Over the next day-and-a-half, I prepared to die. A wave of warmth rose in my gut at night, then a wave of cold. Feeling around, I detected a swollen spleen, perhaps a pancreas. My appetite limited itself to cottage cheese, canned pears and crisp bread. I watched an episode of “Frasier,” and didn’t laugh. “You were creeping around like a very old man,” Dinah told me later, “constantly rubbing at your head.” She also went online, but lighted on a long article about diplopia—double vision—on EyeNet, a publication of the American Academy of Ophthalmology. The article was aimed at ophthalmologists, not the public. It listed twenty possible diagnoses for double vision, some including headache, and called it “a multidisciplinary monster” that “tends to be intimidating for many practitioners.” Dinah tried to persuade me that symptoms so confounding to specialists could scarcely be diagnosed by gormless laymen. I was unresponsive.

Up early to attend the reading of my MRI verdict, I shared my contact list with Dinah’s iPhone, gave her a printout of my passwords, and replaced the odds and ends in my file rack with our co-op contract, bank documents, and my will.

The neuro-ophthalmologist addressed Dinah across his desk while I sat there like an eggplant: “So, your husband had double vision.”

“Yes,” Dinah said. “And we went for an MRI on Sunday.”

“We have the result right here.” The doctor swiveled to contemplate the chalkboard outline of my skull on his computer screen. “MRI of the brain. And it shows that basically it was…” He fiddled with his keyboard. “…fine.”

Dinah was grinning.

“It could be some kind of inflammatory vasculitis,” the doctor went on. “Have you read about that?”

“We’ve read too much,” Dinah said. “Barry already buried himself before we got here.”

“This MRI is clean. Any questions?”

I said, “Absolutely not… I didn’t… I’m very, ah…”

“Very good,” the doctor said. “Normal brain.”

Instead of heading to the Thalia for an infusion of “Duck Soup,” we settled for the loganberry juice at Scandinavia House. My trial run with death was good practice, but relief and elation gave way, soon enough, to chagrin. Bamboozled by the Internet! How could anybody be such a chump? Going offline to press on with my pursuit of a headache diagnosis, I’ve been asking that question at every stop.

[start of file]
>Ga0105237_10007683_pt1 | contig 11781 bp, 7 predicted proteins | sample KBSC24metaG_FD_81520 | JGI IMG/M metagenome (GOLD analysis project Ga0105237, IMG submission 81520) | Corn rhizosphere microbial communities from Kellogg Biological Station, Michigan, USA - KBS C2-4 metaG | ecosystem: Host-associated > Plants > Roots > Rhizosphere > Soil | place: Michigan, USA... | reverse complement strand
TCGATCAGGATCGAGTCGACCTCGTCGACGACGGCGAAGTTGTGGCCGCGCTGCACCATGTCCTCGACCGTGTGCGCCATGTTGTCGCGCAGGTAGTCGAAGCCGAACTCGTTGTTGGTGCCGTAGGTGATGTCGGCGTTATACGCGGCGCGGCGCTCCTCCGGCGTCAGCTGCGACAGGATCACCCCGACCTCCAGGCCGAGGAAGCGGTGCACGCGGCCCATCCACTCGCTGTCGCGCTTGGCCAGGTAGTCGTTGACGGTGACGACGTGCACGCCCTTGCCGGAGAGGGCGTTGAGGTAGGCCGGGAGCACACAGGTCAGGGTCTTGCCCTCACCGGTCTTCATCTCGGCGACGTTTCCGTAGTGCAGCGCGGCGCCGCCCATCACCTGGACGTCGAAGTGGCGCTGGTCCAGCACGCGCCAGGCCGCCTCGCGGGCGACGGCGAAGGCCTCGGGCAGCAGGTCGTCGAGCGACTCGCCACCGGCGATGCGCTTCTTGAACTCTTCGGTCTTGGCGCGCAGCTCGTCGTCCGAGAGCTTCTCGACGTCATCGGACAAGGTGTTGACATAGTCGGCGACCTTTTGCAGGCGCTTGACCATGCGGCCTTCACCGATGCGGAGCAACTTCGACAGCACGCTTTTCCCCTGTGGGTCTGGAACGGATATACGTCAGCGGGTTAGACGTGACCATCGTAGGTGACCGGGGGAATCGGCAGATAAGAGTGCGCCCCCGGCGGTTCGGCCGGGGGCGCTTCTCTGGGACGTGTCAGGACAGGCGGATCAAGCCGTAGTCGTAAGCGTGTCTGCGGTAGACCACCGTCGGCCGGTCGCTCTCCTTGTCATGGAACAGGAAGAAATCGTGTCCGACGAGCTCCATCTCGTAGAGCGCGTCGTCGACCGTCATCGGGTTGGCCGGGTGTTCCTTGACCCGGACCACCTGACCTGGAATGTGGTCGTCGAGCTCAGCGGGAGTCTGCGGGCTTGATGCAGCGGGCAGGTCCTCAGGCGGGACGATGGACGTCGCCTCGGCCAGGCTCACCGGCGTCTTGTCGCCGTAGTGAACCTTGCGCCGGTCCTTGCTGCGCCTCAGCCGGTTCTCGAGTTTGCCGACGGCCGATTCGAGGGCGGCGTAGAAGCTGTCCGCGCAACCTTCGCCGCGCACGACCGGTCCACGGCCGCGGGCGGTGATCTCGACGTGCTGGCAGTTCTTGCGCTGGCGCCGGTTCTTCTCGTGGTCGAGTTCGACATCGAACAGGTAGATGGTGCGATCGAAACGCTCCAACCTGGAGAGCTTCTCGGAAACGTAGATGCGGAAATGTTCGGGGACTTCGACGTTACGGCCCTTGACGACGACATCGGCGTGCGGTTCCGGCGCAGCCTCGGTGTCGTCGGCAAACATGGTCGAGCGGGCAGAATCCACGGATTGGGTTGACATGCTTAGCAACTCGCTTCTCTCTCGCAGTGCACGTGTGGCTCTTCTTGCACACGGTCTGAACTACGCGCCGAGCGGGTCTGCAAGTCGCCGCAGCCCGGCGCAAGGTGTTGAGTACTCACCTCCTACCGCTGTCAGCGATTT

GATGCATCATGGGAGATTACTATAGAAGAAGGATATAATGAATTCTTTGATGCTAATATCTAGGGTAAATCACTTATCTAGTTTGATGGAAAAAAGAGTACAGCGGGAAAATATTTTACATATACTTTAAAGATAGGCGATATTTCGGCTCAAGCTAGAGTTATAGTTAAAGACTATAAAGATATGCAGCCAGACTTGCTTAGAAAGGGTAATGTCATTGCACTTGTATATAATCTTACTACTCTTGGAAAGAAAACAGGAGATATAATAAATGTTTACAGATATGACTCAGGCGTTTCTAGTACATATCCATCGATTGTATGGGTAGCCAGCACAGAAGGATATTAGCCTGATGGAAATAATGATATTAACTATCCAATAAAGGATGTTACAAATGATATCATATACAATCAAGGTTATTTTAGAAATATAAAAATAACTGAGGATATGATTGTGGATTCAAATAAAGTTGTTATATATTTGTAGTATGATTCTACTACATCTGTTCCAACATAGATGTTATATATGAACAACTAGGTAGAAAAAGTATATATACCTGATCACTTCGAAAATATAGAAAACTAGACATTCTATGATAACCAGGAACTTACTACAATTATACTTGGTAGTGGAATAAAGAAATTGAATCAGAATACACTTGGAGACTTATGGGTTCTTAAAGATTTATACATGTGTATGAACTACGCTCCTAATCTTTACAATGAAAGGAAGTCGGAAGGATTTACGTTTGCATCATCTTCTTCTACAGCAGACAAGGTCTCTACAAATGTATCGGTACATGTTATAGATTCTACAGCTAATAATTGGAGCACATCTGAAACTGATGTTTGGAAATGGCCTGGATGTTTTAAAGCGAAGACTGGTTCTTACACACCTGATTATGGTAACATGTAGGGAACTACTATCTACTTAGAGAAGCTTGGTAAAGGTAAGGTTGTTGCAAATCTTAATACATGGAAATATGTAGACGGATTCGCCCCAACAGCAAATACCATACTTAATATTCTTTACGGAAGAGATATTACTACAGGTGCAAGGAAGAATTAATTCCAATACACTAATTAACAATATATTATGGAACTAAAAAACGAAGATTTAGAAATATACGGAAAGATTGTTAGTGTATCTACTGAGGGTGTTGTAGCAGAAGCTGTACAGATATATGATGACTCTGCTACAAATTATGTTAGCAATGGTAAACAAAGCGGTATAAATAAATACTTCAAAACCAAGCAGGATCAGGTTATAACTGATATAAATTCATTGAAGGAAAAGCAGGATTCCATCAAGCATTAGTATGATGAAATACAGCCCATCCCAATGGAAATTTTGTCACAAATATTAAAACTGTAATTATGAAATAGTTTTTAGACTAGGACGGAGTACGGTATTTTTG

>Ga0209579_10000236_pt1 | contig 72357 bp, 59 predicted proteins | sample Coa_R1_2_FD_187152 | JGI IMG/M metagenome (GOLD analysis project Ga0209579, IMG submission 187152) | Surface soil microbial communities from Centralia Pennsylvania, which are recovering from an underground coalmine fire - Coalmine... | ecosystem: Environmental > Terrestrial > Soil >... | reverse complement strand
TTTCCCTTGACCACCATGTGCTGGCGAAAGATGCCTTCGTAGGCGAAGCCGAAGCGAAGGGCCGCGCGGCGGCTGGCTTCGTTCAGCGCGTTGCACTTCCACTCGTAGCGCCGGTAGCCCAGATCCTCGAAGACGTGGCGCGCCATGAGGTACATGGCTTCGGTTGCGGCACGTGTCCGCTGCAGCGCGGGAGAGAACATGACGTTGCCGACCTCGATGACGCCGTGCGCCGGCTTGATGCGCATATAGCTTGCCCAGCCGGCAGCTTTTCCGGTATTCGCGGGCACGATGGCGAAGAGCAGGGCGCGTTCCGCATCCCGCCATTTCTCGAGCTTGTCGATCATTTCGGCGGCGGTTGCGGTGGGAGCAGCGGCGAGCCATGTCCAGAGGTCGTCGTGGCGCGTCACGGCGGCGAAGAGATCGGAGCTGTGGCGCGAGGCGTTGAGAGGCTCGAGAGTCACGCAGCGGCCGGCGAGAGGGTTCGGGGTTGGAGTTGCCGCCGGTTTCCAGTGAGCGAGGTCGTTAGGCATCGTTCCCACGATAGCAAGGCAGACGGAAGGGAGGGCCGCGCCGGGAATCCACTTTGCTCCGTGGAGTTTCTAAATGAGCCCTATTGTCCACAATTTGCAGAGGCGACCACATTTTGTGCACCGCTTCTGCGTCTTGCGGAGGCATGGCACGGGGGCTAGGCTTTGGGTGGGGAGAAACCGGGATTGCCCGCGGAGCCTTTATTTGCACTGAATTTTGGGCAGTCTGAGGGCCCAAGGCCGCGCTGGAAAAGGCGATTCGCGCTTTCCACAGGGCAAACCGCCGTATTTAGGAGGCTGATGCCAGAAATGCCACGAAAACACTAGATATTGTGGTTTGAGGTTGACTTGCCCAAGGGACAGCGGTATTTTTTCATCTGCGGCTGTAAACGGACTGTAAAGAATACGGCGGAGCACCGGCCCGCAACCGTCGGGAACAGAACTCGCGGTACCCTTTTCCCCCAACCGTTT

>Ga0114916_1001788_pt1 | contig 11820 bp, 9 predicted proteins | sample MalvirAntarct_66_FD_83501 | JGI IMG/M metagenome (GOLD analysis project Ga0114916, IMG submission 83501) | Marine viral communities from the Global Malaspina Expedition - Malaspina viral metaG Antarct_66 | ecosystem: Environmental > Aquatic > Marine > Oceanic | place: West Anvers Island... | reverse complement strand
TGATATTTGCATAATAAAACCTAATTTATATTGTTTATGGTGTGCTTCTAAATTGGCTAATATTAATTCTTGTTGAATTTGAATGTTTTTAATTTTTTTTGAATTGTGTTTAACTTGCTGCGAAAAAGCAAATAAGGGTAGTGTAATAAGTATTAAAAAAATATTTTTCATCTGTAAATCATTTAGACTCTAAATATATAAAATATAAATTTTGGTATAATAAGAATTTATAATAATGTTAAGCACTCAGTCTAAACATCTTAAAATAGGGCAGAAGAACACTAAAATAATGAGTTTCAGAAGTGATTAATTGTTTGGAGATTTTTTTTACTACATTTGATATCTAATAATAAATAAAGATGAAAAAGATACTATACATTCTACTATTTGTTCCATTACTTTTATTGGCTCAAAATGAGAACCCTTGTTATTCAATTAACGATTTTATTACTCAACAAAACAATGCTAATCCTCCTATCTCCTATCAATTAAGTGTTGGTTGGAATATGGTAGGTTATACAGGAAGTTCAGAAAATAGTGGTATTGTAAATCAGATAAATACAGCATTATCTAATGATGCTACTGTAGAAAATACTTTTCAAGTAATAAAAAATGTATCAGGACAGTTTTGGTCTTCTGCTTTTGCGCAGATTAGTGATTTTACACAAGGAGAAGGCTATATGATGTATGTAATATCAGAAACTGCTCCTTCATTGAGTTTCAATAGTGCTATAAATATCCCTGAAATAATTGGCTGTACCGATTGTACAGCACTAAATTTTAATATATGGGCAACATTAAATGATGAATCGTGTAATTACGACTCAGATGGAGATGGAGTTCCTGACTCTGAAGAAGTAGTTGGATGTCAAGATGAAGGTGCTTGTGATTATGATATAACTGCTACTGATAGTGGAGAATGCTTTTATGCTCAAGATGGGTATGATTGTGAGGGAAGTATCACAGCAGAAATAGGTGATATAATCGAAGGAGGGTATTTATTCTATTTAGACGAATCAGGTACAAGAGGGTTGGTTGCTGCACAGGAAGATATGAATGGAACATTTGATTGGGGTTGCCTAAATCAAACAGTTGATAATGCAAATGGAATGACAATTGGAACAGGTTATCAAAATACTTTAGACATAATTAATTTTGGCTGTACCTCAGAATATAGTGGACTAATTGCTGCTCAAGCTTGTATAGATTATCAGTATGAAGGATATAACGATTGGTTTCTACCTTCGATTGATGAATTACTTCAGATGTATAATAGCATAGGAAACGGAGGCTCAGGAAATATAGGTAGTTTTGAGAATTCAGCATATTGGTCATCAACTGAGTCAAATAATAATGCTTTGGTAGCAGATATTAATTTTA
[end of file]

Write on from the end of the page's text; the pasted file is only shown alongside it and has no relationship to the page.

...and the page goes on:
Neurologist: “Kids in their 20s, they get twitches—benign fasciculations. If you Google it, ALS comes up.” Rheumatologist: “It’s a street corner, the Internet. There’s no guidance. My patients think it’s HAL.‘Dave, stop what you’re doing, Dave. Dave, I’m sorry.’” Physiotherapist: “Things with kids. Bumps, bites. It can be anything from completely benign to fatal.” Online pharmacy customer service advocate: “Every time I feel something, I Google it. And when I go to the doctor, it’s not what I thought it was.”

I have a friend, in his thirties, who lives in New Jersey without benefit of immigration papers or health insurance. The Internet is his GP. When I confessed to my Web-enabled brain tumor, he told me he’d had one, too. “It obsessed me for months,” he said. “I had a pressure migraine, focused on the right side. Finally, I went to the emergency room. I insisted on a CT scan. Nothing. No evidence of anything. The doctor looked at me like I was crazy. He said nervousness and stress amplified these symptoms. He told me, never go onto the Internet. If you feel sick, if it’s an emergency, call an ambulance.”

The fellowship of saps is comforting. Checking the New York Times app on my iPhone on a morning in July, I found that there are millions of us. An item in “The Upshot,” containing twenty-seven hyperlinks to the results of data-driven research, stated that medical apps and medical Web sites “aren’t very good.” Now I know. In June, Google and Microsoft both publicized potential fixes. Microsoft researchers are testing algorithms to track backward through Web histories, to see what people who actually have diseases search for before they know what they’ve got. Google rolled out a symptom search on its mobile app that checks Google’s own results against “high-quality” information it collects from real doctors. Thanks. I’m not going through this again.

About ten years ago, when the Internet was in bloom, I had an ingrown toenail. A Web site I found suggested jamming a wad of cotton under the nail, slathering it with ointment, and wrapping it in gauze. I did it. In a week, the toenail stopped hurting. A few days after my death’s recent postponement, I got another ingrown toenail. I walked in off the street to a podiatrist’s office. He trimmed the nail. It stopped hurting right away. I walked out.

As for my headache, most days it still visits. One doctor has called it “idiopathic,” which the dictionary defines as “arising spontaneously from an obscure or unknown cause,” or “peculiar to the individual.” I’m living with it.

* * *

Barry Newman is a former feature writer and foreign correspondent for The Wall Street Journal. News to Me, a collection of his stories with essays on how he got them, is available from CUNY Journalism Press.

Editor: Sari Botton